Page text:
Oklahoma

Economy, Energy, Natural Resources: Policy to People

Spring Rains Bring a Little Drought Relief to Oklahoma

U.S. Drought Monitor

The April 23 update from the U.S. Drought Monitor shows relief in eastern Oklahoma counties, and swaths of the state where "extreme" and "exceptional" drought conditions linger.

Oklahoma’s drought has lessened a bit, data from the U.S. Drought Monitor show.

Drought conditions remain in 72 percent of the state, an improvement from the 82 percent recorded in mid-April, the latest data show. Much of the drought improvement is concentrated in eastern Oklahoma counties.

Areas of “extreme” and “exceptional” drought persist in the southwestern parts of the state, the panhandle, and in an arc that spans from the western border to the north central border, data show.

Spring rains have helped, and the drought designation for the Oklahoma City metro has been lifted for the first time since July 2012, The Oklahoman’s Bryan Painter and William Crum report:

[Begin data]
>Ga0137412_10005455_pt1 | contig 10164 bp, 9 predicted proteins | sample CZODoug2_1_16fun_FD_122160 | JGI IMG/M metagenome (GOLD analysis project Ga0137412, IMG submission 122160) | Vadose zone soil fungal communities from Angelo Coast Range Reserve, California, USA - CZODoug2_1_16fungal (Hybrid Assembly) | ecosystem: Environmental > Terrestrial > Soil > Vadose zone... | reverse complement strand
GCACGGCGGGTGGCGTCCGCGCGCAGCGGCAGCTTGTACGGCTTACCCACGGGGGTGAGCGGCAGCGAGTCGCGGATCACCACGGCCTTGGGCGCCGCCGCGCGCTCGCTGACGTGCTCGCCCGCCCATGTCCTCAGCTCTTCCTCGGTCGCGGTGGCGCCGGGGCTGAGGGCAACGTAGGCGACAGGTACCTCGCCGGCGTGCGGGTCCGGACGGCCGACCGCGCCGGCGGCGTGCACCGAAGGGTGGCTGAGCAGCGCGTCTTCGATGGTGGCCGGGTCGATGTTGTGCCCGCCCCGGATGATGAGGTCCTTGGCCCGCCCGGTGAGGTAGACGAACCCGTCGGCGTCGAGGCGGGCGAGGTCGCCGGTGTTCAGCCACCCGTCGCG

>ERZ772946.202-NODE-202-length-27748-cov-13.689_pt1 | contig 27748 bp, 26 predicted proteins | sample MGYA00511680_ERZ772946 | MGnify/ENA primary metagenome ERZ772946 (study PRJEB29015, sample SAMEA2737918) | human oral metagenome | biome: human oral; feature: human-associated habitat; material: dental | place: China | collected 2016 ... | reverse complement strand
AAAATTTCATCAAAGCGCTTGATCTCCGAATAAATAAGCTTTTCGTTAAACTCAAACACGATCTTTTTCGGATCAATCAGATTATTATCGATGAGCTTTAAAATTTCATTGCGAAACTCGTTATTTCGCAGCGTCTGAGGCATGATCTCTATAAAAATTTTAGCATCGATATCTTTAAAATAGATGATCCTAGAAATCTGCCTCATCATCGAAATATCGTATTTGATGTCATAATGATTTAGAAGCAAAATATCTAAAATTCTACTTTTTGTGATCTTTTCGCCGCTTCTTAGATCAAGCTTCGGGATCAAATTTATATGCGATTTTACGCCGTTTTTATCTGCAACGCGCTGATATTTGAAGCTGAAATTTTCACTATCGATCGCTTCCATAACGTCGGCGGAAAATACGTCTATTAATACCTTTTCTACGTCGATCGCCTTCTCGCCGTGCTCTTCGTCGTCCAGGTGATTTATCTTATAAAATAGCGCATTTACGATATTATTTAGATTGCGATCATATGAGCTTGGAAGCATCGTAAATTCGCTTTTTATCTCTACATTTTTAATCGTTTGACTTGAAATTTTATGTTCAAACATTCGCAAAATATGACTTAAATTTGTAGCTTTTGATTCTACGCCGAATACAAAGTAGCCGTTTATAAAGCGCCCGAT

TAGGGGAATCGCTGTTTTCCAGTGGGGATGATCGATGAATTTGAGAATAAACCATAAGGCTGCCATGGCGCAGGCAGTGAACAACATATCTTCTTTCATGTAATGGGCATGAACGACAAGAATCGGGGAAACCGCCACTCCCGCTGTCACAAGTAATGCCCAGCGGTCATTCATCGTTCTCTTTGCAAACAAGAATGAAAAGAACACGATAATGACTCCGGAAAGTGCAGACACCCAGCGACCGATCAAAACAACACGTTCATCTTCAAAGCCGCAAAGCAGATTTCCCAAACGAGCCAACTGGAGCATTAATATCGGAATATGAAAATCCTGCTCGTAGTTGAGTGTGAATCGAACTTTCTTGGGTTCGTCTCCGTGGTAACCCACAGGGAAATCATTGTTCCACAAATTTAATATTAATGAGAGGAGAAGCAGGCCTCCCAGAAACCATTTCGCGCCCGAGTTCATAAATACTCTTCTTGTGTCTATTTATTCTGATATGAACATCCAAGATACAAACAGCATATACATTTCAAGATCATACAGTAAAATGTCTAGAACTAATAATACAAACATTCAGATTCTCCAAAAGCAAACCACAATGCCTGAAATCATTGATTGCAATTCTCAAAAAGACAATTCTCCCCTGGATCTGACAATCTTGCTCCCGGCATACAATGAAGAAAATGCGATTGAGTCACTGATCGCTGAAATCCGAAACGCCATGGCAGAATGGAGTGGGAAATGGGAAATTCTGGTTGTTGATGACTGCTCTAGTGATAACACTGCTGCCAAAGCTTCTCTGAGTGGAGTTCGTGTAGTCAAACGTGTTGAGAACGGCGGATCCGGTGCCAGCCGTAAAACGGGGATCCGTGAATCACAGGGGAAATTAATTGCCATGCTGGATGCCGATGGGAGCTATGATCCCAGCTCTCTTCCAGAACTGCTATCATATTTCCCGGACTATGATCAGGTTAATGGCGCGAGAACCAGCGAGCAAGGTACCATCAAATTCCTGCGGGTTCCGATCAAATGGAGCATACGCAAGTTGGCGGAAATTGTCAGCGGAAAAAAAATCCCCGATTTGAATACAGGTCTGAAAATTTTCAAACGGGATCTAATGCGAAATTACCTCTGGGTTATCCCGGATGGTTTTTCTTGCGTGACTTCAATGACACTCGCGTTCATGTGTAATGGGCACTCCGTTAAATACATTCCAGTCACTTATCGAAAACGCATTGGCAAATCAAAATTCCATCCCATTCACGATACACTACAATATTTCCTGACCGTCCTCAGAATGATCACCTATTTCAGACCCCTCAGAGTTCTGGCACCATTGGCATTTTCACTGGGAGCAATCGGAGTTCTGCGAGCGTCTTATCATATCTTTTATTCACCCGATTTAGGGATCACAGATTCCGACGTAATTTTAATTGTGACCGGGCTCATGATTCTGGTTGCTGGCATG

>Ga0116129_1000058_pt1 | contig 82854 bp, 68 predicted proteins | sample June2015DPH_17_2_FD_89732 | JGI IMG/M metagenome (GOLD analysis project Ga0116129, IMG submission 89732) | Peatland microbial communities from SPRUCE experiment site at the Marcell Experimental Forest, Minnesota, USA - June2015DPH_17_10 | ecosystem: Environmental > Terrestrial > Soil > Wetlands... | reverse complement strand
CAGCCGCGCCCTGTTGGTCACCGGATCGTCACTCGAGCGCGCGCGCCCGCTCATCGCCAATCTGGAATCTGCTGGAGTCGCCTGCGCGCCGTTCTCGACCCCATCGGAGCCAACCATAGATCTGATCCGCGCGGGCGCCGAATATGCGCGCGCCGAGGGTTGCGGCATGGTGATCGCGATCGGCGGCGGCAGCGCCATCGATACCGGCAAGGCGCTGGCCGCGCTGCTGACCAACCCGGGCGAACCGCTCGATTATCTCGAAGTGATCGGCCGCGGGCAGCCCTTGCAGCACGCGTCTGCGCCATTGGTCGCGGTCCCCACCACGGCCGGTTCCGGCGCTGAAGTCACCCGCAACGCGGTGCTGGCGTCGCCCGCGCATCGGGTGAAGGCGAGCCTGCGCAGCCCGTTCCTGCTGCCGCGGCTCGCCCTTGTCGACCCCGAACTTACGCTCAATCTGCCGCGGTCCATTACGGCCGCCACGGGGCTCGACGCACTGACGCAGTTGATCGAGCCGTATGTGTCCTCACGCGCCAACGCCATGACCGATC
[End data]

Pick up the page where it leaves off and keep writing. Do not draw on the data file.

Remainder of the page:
Reservoirs are about 55 percent full, a number [OKC Utilities Director Marsha] Slaughter said compares favorably to the same time last year. Reservoirs in eastern Oklahoma and the metro area are full or close to it.

However, Canton Lake is only about 18 percent full. The city drew water from Canton, on the North Canadian River in northwest Oklahoma, to replenish Lake Hefner.

At the end of March, 100 percent of the state was experiencing drought conditions, data show.


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Comments

  • T. Adams

    Too bad and unfortunate if drought conditions return to central Oklahoma. Slaughter and the Utilities Trust by taking water from Canton Lake when they did effectively played their ace in the hole with reserves for Lake Hefner. What has come to pass with the recent rains was pointed out as a viable solution to much needed water for Lake Hefner in early January. Too late now.

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